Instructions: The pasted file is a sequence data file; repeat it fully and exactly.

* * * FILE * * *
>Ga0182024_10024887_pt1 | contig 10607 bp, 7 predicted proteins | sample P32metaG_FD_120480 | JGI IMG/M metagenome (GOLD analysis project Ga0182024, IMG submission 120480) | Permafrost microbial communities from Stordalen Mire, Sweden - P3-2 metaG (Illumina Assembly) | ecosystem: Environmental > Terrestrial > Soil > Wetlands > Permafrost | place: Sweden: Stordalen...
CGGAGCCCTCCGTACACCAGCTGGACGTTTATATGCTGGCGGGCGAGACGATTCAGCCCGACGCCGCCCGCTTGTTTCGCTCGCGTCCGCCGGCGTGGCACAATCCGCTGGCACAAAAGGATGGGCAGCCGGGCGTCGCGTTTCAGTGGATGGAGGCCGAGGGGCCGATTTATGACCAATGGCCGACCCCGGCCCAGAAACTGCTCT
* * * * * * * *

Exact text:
>Ga0182024_10024887_pt1 | contig 10607 bp, 7 predicted proteins | sample P32metaG_FD_120480 | JGI IMG/M metagenome (GOLD analysis project Ga0182024, IMG submission 120480) | Permafrost microbial communities from Stordalen Mire, Sweden - P3-2 metaG (Illumina Assembly) | ecosystem: Environmental > Terrestrial > Soil > Wetlands > Permafrost | place: Sweden: Stordalen...
CGGAGCCCTCCGTACACCAGCTGGACGTTTATATGCTGGCGGGCGAGACGATTCAGCCCGACGCCGCCCGCTTGTTTCGCTCGCGTCCGCCGGCGTGGCACAATCCGCTGGCACAAAAGGATGGGCAGCCGGGCGTCGCGTTTCAGTGGATGGAGGCCGAGGGGCCGATTTATGACCAATGGCCGACCCCGGCCCAGAAACTGCTCT